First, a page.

Wednesday, July 8, 2015

World War Wednesdays: First World War Literature

     I always feel as though I never give enough attention, both on the blog and in my own work, to the First World War. This is certainly not for lack of interest, it's just that my area of focus obsession happens to be the Second World War. When I think about WWI, it registers as the most terrible and unimaginable event in modern history, and I find it difficult to be objective and not assign such strong emotions to its study. A lot of the time, I find it difficult to read the experiences of those involved, and the circumstances of its major events. However, I have found some great written works which have allowed me to make some connections and gain a deeper understanding, and I've decided to compile a few of my favorites in the hopes that they will do the same for you.

Canada At War by S. Bradley Gundy, 1919

Excerpt from the introduction to chapter one: "The Eve of the Storm in Canada" (5):
     "When, on August 4, 1914, the world's liberties, the existence of small nations, the mastery of the seas, the lordship of Europe, the dominance of the world, were thrown into a vast crucible of war, Canada, as a Dominion of the British Empire, was a prosperous community, with a contented people holding rich resources in fee for the future and building slowly but surely upon foundations which had been carefully laid and safeguarded. It was a new country, a young nationality, crude in some of its developments, clever and progressive in others, aggressively independent in all phases of life and thought."

This captures perfectly the image that I have in my mind of Canada at the time of the outbreak of the First World War. When it comes to historical literature I have always gravitated to the old, dusty, original accounts which employ strong and illustrious language in their descriptions of historical events (for example the writings of Winston Churchill). I feel that they combine great literature with historical facts to make truly artful and interesting works, which are two of my greatest interests.

The Poetry of Siegfried Sassoon 

Sassoon's poetry has been one of the most significant and enduring works for me both in terms of poetry and my understanding of the First World War. He experienced the war as an innocent, and his accounts of his experiences are painfully and articulately raw. I've narrowed it down to my two favorites:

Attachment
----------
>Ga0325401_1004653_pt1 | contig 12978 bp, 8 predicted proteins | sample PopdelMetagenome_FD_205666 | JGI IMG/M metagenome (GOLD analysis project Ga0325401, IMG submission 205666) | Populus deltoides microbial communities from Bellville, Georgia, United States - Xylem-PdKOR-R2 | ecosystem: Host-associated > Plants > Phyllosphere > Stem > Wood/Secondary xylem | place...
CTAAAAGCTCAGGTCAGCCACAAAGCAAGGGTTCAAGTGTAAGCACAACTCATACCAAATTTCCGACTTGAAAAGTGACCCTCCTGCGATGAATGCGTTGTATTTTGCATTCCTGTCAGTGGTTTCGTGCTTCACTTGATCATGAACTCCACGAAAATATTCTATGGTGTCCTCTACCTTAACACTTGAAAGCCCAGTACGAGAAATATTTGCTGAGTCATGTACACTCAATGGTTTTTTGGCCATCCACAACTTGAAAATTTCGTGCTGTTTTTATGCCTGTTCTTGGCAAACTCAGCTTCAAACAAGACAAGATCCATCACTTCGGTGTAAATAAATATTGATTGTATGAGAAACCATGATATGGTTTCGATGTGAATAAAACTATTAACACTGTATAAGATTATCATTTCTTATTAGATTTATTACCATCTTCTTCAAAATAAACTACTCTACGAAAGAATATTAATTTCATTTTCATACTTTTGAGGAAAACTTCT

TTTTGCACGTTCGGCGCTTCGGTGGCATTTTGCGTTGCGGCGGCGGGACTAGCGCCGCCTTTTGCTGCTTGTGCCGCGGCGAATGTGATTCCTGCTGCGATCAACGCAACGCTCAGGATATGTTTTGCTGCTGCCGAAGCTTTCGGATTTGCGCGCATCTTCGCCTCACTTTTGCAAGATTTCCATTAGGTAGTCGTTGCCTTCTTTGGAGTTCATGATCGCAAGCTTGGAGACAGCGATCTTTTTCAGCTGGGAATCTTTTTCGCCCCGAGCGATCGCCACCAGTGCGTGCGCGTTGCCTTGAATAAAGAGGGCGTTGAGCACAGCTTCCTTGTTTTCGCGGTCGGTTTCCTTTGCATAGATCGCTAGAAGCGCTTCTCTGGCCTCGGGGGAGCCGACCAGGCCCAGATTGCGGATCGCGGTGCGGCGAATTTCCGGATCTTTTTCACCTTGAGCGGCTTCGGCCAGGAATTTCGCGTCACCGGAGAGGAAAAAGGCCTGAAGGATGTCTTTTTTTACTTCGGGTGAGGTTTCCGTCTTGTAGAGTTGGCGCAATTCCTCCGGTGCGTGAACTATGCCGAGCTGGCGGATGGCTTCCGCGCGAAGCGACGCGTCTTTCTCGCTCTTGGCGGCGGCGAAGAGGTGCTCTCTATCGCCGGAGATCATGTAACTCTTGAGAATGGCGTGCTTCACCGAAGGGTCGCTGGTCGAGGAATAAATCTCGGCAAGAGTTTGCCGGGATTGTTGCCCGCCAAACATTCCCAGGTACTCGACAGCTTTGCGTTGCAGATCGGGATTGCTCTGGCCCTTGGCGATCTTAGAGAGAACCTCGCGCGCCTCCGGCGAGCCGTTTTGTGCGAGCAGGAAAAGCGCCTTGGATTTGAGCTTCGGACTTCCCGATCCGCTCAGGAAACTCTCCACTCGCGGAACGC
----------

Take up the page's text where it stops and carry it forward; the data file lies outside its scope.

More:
Have you forgotten yet?...
For the world's events have rumbled on since those gagged days,
Like traffic checked while at the crossing of city-ways:
And the haunted gap in your mind has filled with thoughts that flow
Like clouds in the lit heaven of life; and you're a man reprieved to go,
Taking your peaceful share of Time, with joy to spare.
But the past is just the same--and War's a bloody game...
Have you forgotten yet?...
Look down, and swear by the slain of the War that you'll never forget.

Do you remember the dark months you held the sector at Mametz--
The nights you watched and wired and dug and piled sandbags on parapets?
Do you remember the rats; and the stench
Of corpses rotting in front of the front-line trench--
And dawn coming, dirty-white, and chill with a hopeless rain?
Do you ever stop and ask, 'Is it all going to happen again?'

Do you remember that hour of din before the attack--
And the anger, the blind compassion that seized and shook you then
As you peered at the doomed and haggard faces of your men?
Do you remember the stretcher-cases lurching back
With dying eyes and lolling heads--those ashen-grey
Masks of the lads who once were keen and kind and gay?

Have you forgotten yet?...
Look up, and swear by the green of the spring that you'll never forget. 

Suicide in the Trenches
I knew a simple soldier boy
Who grinned at life in empty joy,
Slept soundly through the lonesome dark,
And whistled early with the lark.

In winter trenches, cowed and glum,
With crumps and lice and lack of rum,
He put a bullet through his brain.
No one spoke of him again.

You smug-faced crowds with kindling eye
Who cheer when soldier lads march by,
Sneak home and pray you'll never know
The hell where youth and laughter go. 

     Hopefully these excerpts from the works that I find poignant also mean something to you, and I apologize to all the WWI buffs if I don't always keep with that side of the theme. Thanks so much as always to those of you who take the time to read these posts!


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